- They don’t need their cash out yet but would like to either have cash flow or their payment made or
- They have very little equity (i.e. financed near 100%).
We have many references from clients like yours and from other real estate agents, including Agent 1, Agent 2, Agent 3, etc. Please talk to them to find out how easy it is to sell a home to Your Company Name. Give us a call if this type of solution might work for your client.
In a buyer’s market I would use the words lease option and I would also say their commission is paid in full versus up front.
After I started to send out this type of letter the deals started to come in – especially when the commission was no longer a stumbling block issue for the Realtors®. They didn’t have to worry about waiting for years to be paid for the work they were doing then.
Now, in a weaker market or a buyer’s market, I don’t pay their entire commission upfront. I might only pay part of their commission up front. I might pay one to one and a half percent versus three percent in a seller’s market. They then would have to wait for a portion of their commission until closing. In a weaker market they realize that they might not get paid at all if their listings don’t sell. The other reason for the lower payment to the Realtor® is that I am getting less from my buyers in these markets. Remember, slower market for sellers = slower market for buyers less money for sellers = less money for buyers. Realtors® understand that when business is slow for them, it is slow for me.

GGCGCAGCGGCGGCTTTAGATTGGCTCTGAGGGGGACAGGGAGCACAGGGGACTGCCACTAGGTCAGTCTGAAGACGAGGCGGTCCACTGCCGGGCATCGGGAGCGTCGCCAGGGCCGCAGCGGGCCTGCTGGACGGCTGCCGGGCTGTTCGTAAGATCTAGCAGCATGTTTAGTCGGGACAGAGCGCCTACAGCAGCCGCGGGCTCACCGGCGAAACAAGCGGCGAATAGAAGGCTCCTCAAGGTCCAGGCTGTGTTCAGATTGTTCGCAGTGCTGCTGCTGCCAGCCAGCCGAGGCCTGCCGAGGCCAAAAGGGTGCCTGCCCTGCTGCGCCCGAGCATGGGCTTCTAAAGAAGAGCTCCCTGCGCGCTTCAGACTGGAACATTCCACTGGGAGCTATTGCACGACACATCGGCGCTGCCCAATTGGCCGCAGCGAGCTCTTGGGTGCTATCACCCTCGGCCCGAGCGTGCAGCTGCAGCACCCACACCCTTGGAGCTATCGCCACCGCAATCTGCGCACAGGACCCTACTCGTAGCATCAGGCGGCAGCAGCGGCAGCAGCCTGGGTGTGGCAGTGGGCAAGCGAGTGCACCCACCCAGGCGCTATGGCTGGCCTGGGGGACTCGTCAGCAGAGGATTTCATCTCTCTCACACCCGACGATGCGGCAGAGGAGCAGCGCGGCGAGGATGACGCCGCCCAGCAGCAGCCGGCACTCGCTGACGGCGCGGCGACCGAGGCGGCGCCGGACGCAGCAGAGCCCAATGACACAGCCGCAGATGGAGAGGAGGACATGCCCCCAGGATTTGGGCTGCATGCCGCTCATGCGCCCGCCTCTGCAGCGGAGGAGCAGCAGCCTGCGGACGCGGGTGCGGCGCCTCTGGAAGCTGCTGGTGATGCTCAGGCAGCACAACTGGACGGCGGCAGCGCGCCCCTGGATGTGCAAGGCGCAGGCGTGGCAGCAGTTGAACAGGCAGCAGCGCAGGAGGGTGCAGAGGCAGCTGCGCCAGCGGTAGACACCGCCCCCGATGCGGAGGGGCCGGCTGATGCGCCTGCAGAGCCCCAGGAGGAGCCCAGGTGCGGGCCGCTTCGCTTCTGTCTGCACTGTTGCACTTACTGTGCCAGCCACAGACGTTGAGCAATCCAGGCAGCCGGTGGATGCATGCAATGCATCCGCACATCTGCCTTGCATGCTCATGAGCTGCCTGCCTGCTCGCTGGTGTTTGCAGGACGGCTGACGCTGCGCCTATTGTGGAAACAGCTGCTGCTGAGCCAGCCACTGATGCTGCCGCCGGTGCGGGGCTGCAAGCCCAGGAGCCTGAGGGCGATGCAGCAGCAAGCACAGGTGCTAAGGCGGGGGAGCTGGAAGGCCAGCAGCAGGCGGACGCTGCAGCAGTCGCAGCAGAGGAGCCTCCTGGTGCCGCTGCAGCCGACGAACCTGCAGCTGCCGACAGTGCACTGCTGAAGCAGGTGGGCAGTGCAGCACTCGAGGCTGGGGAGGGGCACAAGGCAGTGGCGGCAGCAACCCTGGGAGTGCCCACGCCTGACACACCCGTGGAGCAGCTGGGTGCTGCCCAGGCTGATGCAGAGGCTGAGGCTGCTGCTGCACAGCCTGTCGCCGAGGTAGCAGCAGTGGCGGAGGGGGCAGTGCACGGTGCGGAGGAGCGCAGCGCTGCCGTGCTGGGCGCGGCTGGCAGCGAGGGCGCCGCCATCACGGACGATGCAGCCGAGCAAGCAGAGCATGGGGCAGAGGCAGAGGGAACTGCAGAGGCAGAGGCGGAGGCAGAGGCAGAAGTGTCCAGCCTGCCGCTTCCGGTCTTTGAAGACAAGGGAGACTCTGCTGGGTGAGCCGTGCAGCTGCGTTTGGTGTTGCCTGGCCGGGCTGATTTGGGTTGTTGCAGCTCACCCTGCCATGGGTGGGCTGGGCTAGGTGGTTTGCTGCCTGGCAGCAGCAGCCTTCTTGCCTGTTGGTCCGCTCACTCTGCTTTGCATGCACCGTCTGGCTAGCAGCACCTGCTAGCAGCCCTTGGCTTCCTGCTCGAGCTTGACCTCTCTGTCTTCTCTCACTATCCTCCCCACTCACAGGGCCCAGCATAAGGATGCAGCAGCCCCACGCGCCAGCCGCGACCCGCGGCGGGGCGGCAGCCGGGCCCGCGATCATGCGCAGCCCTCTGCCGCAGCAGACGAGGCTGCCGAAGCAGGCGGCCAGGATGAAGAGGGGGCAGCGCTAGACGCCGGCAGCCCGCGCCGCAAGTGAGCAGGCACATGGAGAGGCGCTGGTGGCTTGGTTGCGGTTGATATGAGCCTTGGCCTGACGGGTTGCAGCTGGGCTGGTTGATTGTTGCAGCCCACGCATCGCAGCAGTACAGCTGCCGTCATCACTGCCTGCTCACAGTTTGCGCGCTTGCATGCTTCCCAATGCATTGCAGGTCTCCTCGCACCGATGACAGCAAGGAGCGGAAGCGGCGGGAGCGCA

Example: I offer $200,000 in a seller’s market and am paying three percent of the listing portion of the commission up front. This is $6,000. I would owe $194,000 when I pay off the seller when I exercise my option. If I don’t exercise my option, however, I would not get that money back.
Structuring the Deal for the Realtor
Understanding the current economy is essential for making the offer work effectively. For instance, know whether you are in a strong buyer’s market or seller’s market so that you can structure your offer appropriately.